January 9th, 2013

Observation Units for Heart Failure Could Reduce Unnecessary Hospitalizations

Two new papers published in the Journal of the American College of Cardiology propose that most heart failure (HF) patients who present to the emergency department (ED) don’t need to be hospitalized and can be safely managed in an observation unit. Currently, the vast majority of HF patients  who show up in the ED are hospitalized.

In the first paper, Sean Collins and colleagues note that although HF patients have high event rates after hospital discharge, “it is not clear that hospitalization per se is the answer to decreasing these post-discharge event rates.” Most HF patients admitted to the hospital suffer only from congestion and don’t require complex therapies. A basic physical exam and diagnostic tests can identify most high-risk patients, who constitute only about 20% of all HF patients in the ED. Low-risk patients can be discharged after a short observation period. Intermediate-risk patients can receive continued treatment and observation but avoid a conventional, expensive hospitalization.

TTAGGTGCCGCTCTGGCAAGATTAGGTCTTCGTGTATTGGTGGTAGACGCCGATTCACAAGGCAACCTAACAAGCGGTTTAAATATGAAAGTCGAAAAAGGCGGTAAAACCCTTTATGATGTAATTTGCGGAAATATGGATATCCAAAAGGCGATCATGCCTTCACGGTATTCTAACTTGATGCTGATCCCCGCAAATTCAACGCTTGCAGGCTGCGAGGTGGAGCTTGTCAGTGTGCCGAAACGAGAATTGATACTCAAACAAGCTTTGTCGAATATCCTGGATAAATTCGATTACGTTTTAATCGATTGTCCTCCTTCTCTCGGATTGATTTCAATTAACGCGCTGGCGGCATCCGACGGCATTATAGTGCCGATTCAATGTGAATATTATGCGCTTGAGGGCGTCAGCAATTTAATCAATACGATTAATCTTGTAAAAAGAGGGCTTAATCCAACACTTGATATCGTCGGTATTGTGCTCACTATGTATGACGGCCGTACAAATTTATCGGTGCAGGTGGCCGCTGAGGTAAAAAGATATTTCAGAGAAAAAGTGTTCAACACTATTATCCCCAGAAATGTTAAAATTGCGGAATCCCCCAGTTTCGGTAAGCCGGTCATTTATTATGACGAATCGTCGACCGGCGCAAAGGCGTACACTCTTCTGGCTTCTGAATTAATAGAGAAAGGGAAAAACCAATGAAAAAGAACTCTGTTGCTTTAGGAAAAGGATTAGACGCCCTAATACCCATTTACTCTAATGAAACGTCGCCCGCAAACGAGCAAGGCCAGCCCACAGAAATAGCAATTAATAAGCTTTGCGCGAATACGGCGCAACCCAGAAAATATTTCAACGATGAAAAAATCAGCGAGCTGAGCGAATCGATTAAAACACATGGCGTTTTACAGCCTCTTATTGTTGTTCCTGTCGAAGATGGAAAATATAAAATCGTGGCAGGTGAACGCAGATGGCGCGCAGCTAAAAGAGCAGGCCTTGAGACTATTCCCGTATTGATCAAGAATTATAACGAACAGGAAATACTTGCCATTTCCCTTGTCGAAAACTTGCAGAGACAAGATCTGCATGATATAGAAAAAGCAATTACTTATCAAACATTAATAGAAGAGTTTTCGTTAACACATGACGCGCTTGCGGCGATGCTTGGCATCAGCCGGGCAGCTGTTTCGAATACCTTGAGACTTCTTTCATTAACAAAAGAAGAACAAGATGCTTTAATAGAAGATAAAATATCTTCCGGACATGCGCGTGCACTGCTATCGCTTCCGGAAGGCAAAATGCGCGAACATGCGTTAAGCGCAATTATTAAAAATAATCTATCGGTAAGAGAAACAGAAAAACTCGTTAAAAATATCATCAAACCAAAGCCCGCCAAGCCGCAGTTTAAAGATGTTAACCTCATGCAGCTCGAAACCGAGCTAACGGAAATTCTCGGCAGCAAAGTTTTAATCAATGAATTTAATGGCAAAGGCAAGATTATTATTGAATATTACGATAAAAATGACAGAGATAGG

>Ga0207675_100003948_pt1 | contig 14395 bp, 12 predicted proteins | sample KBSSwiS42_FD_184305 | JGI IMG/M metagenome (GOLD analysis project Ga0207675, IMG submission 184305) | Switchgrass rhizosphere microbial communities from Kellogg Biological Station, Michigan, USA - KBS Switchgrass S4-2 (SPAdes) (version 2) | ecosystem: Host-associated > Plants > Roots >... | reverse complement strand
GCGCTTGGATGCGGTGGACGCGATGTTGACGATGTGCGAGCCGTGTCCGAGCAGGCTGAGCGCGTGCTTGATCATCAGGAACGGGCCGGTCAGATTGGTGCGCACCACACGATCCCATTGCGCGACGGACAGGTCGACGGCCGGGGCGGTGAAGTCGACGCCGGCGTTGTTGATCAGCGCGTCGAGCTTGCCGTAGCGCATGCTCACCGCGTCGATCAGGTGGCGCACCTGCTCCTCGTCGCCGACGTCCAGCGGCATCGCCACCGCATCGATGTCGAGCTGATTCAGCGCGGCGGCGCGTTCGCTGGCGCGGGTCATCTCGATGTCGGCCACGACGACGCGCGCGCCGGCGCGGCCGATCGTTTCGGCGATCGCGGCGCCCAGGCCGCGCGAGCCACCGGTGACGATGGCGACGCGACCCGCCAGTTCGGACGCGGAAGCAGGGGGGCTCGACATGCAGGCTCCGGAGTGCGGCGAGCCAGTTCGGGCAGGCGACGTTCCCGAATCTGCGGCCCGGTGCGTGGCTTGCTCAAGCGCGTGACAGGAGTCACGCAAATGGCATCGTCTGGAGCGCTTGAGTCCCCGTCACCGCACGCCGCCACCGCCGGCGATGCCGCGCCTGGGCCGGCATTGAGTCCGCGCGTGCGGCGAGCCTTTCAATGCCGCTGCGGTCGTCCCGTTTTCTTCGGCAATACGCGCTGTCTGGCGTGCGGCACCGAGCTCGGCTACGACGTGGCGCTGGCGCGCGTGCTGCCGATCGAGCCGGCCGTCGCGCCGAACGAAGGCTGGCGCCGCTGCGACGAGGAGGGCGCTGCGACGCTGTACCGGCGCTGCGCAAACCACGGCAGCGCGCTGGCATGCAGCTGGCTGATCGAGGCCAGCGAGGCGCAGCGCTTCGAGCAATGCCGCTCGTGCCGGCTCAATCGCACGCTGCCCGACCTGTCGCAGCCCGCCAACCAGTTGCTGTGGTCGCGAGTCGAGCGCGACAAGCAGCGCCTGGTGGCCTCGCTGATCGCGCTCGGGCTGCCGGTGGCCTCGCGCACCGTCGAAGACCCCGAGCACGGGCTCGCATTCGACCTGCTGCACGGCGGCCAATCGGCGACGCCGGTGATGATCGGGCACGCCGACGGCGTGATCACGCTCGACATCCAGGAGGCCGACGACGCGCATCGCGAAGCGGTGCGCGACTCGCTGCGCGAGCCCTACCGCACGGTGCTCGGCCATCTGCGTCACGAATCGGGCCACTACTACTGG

The authors propose a national program to disseminate successful protocols and local programs to encourage collaboration among emergency physicians, cardiologists, hospitalists, and primary care physicians. Observational units, they argue, should now be tested in a large randomized clinical trial.

In the second paper, Ashkay Desai and Lynne Stevenson agree that “the need for alternate routes to steer around heart failure hospitalization is indisputable, as is the need to embark on them without delay.” But, they contend, “there are daunting challenges to the immediate implementation of a randomized clinical trial.” They point out that there has been no validation on the patient selection or test parameters that would be required for such a trial. “The emergence of a single, uniformly effective strategy is not likely,” they write.

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